3. Oh darn it! I think WP just swallowed my comment!

    I enjoy both Austen & Bronte but I prefer Austen.

    I like Austen’s wit, her plots and her distance. My favorite Bronte is CB’s most restrained, Villette. The ending would wreck me now if I read it again. It has twists and turns a plenty but they don’t feel as over the top as JE & WH. I do appreciate how emotionally complex CB’s characters are.

  4. I like both, but I find Austen’s novels more comfortable and enjoyable (because humor). Besides, I enjoy a bit of emotional distance, myself, and I’m prone to judgment… One thing the Brontes have on Austen (in addition to all that passion) is a stronger sense of justice and moral gray area, especially in characterization. Austen’s characters toe the line of acceptable behavior, always striving for unexceptionable. The Brontes’ characters, on the other hand, have their own, ingrained morality which may or may not chime with society’s version of right and wrong. And they DGAF.

    1. As Clarissa says below, Austen’s novels are so tied to the time and place in which they were written–which does make interesting that there was such a resurgence in their popularity starting in the mid 90s. As an aside, I spent years (YEARS) reading 19th C American newspapers and magazines and I’ve never seen a reference to Austen in any of that reading. But there are references to the Brontes all the time. So it’s worth emphasizing that Austen really did disappear for a long time. She hasn’t been continually popular, while the Brontes have.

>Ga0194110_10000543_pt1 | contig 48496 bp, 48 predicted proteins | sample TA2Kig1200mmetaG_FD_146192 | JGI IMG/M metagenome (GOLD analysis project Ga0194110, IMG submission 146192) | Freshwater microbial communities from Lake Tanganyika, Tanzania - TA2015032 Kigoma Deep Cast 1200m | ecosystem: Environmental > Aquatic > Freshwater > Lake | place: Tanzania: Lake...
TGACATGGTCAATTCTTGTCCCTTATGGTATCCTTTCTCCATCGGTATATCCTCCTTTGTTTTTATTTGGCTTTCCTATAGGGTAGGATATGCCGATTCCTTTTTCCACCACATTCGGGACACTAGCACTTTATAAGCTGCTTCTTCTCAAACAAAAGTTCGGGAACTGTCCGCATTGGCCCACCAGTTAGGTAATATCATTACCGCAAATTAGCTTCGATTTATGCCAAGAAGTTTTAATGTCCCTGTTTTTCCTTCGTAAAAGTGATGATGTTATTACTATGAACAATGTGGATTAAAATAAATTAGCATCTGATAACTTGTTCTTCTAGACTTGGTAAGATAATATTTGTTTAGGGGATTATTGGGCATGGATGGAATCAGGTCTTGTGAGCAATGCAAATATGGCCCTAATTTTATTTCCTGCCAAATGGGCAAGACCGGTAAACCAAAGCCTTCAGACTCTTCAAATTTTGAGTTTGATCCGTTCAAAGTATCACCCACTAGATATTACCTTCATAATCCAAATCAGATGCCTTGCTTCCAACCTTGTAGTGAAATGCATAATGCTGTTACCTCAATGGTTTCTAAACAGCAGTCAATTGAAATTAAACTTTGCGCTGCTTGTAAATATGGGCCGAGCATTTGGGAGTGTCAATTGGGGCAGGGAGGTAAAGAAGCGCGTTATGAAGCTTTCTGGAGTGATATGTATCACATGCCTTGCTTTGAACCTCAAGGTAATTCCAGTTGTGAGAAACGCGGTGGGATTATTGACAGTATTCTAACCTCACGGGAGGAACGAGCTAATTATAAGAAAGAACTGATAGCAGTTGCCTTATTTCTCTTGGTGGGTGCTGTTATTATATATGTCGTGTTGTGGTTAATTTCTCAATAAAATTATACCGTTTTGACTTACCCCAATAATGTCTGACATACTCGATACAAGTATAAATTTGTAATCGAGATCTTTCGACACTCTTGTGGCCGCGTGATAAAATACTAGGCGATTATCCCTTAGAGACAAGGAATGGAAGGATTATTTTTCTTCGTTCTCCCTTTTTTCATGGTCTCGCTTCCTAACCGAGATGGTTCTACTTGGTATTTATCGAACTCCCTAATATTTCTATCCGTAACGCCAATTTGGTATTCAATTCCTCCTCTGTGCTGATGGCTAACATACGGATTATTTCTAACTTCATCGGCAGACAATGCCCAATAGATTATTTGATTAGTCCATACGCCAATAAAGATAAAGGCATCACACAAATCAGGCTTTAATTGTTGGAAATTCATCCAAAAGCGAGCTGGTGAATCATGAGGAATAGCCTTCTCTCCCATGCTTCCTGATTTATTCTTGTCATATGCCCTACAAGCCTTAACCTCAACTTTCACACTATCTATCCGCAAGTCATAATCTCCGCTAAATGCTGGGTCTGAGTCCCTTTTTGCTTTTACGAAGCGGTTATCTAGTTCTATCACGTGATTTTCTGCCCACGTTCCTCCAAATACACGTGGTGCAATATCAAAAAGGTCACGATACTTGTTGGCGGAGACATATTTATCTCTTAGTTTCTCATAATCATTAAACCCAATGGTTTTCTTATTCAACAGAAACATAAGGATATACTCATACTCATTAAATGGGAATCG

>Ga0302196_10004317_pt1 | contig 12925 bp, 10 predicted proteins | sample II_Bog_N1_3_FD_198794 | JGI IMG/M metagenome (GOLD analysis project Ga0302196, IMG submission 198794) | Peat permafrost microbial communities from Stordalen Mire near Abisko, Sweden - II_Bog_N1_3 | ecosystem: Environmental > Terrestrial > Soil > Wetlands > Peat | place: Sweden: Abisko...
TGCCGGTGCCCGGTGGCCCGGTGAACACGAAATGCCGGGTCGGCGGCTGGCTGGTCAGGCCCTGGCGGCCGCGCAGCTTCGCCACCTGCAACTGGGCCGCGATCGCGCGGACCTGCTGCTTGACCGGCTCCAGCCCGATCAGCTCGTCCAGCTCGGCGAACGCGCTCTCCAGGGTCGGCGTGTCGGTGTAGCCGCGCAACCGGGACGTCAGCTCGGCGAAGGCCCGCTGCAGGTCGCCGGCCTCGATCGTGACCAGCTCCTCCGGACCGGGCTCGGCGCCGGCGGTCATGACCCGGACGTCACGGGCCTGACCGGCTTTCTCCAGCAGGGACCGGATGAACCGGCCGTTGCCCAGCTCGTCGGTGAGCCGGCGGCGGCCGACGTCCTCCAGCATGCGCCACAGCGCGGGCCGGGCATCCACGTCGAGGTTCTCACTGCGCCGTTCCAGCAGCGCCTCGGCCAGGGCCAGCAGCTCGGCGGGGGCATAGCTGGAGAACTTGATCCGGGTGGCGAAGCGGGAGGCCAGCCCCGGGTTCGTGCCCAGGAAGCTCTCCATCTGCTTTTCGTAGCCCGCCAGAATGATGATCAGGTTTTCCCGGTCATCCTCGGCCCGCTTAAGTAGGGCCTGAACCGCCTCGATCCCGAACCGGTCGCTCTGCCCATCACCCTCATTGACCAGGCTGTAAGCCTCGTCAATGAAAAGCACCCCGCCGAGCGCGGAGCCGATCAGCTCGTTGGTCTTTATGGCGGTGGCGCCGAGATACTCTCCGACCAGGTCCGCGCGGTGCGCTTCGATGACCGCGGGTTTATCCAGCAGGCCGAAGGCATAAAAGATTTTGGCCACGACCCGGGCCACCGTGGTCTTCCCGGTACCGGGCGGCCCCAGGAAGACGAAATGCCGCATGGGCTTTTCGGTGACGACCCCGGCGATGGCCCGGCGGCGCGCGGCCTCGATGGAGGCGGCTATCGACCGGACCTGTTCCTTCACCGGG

I need to keep thinking about your point about morality because it’s really insightful. Fodder for a future post, maybe. : )

      1. Interesting about the newspapers. I wonder if you’d get the same result searching English newspapers of the time? I could imagine that Austen would have been unpopular in the US because at the time of her writing, she was part of “the enemy” (War of 1812 and all that) and very firmly wrote about life in the English upper class, who was the main antagonist. Just a guess…

  5. I like both, but I don’t see them as competing, necessarily, just as arising out of two different genres. You mention that Austen’s novels owe much to 18th-century lit, and I agree: their focus on balance, wit, and elegance means that the passion never gets out of bounds as it does in Bronte novels. Austen’s novels are comedies of manners; most of the Bronte sisters’ novels are gothic and focus on societal outcasts in some way (like Genevieve, I’m a big fan of Wildfell Hall too!). The Brontes seem to appeal more to modern readers, perhaps because their work is less anchored to their era than Austen’s (in terms of social conventions, especially).